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Security and the gun shop.


On the night of January 21, 1989 a pick-up truck was slammed through the side wall of the Accuracy Gun Shop in San Diego, California. Who could ever have imagined that anyone, so intent on stealing firearms, would take such drastic, such overtly flagrant measures to accomplish their aims. And who could ever foresee such an Arnold Schwarzenegger-commando-style break-in, let alone prepare or protect against it?

Granted, this event was one of those bizarre, but luckily rare cases which make the 10 or 11 o'clock news across the nation. But it calls to mind the ever present danger of burglary of firearms from America's gun shops. More frighteningly, it calls to mind the fact that this may be the direction such break-ins and burglaries may be headed. But what it should call to our minds is the importance of a good, sound assessment of the state of security of each and every one of the gun shops in America at this very moment.

Security to any retailer is serious; if he sells guns, it becomes deadly serious. Everyone associated with the shooting industry is, and is expected to be particularly concerned with the importance of security. They can either set the example for the community, or be held responsible to it.

In preparation for this article, I talked with retailers, security equipment suppliers and installers, law enforcement agencies, insurance agents, security and protection specialists and consultants. Each and every one of these professionals approached the topic of security from just a slightly different angle. Yet in the end, everyone arrived at the same conclusion; security is something which we must all be on constant alert to maintain. Each one of these professionals is keenly aware of, and experienced in those security problems which are particular to, and/or complicated by the selling of firearms, Each one provided a wealth of information relating to their particular security expertise. This collaboration by these experts should give the firearms retailer a well-rounded look at security and the gun shop. In most communities there are similar experts and professionals who can provide you with invaluable, often free advice and assistance with your security situation.

Basically, everyone agrees that security breaks down into two general headings: Protection and Prevention. You might think of them as the Defense and the Offense.

Under the heading of Protection, or Defense, we are dealing with the problems of shoplifting, burglary, robbery, break-in, vandalism and any other action which results in loss or damage. (Keep in mind that security extends to fire protection. A fire can cost you far more than a burglary.)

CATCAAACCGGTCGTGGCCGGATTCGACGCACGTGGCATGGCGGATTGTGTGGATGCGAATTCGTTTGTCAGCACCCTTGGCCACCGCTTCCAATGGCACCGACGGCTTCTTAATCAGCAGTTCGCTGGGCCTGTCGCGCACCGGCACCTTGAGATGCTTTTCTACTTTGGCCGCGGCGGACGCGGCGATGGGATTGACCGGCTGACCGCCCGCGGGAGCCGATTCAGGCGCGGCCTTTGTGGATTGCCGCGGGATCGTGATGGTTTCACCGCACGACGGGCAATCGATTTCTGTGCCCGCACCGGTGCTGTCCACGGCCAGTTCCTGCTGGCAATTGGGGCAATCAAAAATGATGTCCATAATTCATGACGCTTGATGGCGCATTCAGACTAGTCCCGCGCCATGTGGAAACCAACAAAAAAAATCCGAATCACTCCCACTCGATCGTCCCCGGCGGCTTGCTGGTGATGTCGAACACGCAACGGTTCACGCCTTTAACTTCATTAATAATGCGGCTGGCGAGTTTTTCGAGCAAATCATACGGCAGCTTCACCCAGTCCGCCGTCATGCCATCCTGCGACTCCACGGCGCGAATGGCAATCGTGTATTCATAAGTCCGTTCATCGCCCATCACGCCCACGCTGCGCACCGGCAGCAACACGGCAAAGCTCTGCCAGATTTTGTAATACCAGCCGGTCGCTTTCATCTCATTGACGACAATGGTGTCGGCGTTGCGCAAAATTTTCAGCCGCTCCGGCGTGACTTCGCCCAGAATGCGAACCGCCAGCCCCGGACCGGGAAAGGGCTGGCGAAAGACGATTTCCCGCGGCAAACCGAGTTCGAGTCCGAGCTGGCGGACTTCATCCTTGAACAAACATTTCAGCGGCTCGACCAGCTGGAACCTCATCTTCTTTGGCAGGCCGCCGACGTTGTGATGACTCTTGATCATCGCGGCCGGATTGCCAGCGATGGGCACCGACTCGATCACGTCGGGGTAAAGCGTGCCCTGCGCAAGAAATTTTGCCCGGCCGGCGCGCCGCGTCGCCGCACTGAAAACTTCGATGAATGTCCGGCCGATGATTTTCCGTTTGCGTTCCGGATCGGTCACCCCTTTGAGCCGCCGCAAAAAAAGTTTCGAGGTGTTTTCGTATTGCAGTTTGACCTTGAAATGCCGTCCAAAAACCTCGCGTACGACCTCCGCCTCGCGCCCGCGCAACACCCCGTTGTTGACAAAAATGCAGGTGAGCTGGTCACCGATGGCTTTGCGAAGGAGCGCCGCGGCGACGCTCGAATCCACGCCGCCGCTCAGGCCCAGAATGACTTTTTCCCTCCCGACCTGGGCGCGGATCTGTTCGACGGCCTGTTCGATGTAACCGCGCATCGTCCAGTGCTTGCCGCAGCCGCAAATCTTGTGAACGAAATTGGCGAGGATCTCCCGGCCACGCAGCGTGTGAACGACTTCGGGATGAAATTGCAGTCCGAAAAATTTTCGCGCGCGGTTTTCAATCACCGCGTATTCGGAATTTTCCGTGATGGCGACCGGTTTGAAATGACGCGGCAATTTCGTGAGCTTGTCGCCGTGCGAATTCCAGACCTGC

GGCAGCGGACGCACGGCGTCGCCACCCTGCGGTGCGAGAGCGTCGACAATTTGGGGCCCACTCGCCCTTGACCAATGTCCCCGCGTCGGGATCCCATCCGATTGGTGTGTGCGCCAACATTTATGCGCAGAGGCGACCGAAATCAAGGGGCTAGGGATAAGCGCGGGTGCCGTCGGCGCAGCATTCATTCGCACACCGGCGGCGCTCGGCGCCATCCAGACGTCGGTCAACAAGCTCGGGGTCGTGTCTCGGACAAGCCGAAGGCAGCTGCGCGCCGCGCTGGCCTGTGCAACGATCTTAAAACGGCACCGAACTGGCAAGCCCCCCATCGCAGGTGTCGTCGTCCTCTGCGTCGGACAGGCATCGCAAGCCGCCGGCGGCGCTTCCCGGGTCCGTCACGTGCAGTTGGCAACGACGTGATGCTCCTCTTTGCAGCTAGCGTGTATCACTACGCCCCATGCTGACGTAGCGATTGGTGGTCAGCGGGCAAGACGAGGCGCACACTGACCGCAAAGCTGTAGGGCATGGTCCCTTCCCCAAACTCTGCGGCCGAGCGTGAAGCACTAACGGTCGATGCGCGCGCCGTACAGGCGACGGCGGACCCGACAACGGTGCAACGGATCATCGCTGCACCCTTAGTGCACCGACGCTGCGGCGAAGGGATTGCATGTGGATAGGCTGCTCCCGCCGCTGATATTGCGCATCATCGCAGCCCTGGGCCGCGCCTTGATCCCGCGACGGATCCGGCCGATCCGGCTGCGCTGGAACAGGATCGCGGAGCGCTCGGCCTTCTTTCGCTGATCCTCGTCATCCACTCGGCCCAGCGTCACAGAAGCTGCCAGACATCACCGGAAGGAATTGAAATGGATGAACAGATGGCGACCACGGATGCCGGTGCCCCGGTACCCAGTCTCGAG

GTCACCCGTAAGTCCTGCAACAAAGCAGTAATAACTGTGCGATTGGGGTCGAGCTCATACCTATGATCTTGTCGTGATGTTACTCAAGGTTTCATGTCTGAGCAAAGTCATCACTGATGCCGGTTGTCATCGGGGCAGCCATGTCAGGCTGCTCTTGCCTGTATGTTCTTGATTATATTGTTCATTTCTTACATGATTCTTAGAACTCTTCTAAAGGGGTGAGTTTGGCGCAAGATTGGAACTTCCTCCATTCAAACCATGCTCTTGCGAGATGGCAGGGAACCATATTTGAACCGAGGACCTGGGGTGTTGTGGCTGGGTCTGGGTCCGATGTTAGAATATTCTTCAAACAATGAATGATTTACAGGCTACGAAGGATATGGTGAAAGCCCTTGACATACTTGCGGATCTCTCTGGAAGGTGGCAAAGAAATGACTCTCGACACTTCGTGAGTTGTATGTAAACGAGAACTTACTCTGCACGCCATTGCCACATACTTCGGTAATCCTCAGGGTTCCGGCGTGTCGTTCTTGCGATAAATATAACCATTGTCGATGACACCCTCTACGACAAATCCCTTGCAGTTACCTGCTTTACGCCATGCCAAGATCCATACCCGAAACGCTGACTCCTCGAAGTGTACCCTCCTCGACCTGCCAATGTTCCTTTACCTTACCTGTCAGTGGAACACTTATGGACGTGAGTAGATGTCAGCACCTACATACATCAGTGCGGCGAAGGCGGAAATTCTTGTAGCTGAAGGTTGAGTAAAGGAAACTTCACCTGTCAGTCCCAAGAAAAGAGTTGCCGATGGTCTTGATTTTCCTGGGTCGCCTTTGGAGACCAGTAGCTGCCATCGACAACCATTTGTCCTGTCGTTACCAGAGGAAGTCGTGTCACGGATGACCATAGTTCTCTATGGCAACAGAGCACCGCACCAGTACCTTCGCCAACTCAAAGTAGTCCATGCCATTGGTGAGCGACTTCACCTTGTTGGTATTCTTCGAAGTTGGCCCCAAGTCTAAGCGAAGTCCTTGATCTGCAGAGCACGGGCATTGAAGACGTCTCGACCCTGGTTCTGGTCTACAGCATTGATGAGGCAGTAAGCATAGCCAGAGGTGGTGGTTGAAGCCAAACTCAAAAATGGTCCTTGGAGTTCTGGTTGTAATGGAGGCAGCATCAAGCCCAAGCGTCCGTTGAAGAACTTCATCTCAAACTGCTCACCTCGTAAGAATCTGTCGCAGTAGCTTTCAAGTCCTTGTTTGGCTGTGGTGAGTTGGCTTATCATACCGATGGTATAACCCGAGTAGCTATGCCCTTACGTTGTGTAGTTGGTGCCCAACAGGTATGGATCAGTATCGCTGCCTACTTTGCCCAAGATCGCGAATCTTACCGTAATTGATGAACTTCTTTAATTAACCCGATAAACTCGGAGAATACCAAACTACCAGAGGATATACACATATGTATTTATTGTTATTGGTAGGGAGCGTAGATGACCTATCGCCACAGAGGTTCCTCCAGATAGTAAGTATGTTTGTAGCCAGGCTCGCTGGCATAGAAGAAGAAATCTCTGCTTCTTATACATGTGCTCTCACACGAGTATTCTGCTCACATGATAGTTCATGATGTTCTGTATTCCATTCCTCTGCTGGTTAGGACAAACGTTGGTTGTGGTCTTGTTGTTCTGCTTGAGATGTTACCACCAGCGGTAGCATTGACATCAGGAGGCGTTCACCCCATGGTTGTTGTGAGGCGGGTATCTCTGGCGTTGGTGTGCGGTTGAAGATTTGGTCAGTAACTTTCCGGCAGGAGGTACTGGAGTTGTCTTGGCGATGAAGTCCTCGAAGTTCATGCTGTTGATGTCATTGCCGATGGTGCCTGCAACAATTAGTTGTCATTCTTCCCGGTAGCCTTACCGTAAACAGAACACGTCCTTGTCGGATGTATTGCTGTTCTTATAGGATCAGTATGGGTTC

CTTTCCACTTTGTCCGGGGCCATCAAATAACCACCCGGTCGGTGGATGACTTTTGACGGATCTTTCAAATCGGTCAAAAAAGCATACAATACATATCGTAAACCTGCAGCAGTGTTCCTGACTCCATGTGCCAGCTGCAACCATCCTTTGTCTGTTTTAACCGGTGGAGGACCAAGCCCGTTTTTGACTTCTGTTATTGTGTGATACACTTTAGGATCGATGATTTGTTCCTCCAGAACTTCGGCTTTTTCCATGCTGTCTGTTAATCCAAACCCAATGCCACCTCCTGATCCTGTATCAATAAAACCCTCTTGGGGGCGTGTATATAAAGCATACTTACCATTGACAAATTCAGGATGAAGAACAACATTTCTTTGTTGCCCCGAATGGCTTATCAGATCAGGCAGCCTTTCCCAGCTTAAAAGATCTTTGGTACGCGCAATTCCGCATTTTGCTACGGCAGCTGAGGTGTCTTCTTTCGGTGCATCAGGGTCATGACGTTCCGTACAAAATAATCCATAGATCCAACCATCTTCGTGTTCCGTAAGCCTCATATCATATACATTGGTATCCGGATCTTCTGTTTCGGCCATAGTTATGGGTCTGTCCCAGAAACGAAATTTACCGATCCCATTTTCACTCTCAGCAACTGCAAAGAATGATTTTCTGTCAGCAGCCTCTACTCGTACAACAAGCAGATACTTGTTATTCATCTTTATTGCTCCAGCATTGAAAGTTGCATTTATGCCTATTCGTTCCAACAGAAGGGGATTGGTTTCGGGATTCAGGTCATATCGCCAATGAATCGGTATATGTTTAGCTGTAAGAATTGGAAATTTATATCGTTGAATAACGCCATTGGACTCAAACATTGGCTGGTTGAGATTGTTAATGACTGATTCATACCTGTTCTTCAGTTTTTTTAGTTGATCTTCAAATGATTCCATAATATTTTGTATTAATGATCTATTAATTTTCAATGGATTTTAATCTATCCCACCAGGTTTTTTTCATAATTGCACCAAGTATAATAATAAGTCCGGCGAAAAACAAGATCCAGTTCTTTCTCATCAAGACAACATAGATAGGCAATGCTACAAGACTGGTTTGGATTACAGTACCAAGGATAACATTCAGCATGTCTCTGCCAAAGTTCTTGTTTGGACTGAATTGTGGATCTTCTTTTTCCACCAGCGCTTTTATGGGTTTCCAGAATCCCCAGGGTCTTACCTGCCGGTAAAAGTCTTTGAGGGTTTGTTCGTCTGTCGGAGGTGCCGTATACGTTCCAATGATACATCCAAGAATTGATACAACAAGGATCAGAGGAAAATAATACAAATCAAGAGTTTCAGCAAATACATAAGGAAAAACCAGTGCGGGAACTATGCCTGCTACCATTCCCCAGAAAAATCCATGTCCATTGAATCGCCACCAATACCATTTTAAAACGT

Under the heading of Prevention, the Offense, we must concern ourselves with safety. We must be constantly safety-conscious with respect to the merchandise we have on hand, as well as the safety or our sales staff, our customers, our neighbor stores and our neighborhood in general. We must also be concerned with the safe use and safe keeping of the merchandise we sell, and its continued safe keeping once it leaves our store. In short, we must be responsible for safety before, during and long after the sale of sensitive merchandise.

Take a minute of two to assess your current security status. Look around, walk around, ask around; do you, or any member of your staff find any weaknesses in your circle of defense? Are there any safety risks or potential hazards just lying in wait? Here, then, are some thoughts and ideas which I hope will get you to assess your present state of security, and at the same time, suggest where, how and from whom to get help to maximize its efficiency and effectiveness.

Who Can You Turn To?

Who is more concerned with, and experienced in security than your local law enforcement agencies? They are the ones you're going to ultimately turn to and depend on in security matters, so why not bring them in right from the start?

Following my own advice, I began my research by contacting Sgt. Roland Naauao of the Community Relations Division of the Honolulu (Hawaii) Police Department. (That's H.P.D., to you, Danno.) As Sgt. Naauao explained, most all police departments throughout the country are prepared to provide information and special services geared to help the retailer maintain the highest, most effective security necessary. Working with each other, and together, saves them both a lot of time, trouble and problems.

H.P.D., like most local law enforcement agencies, has developed a program through their Community Relations Division to send a team of experts to the retail outlet to analyze and advise, at the request of the retailer. Such inspections not only provide the retailer with a thorough evaluation of the state of the store's security, but are also valuable for insurance purposes, according to Mr. Ernest Wong of the Hawaii Insurance Company. Many insurance companies offer discounts commensurate with higher degrees of security measures taken.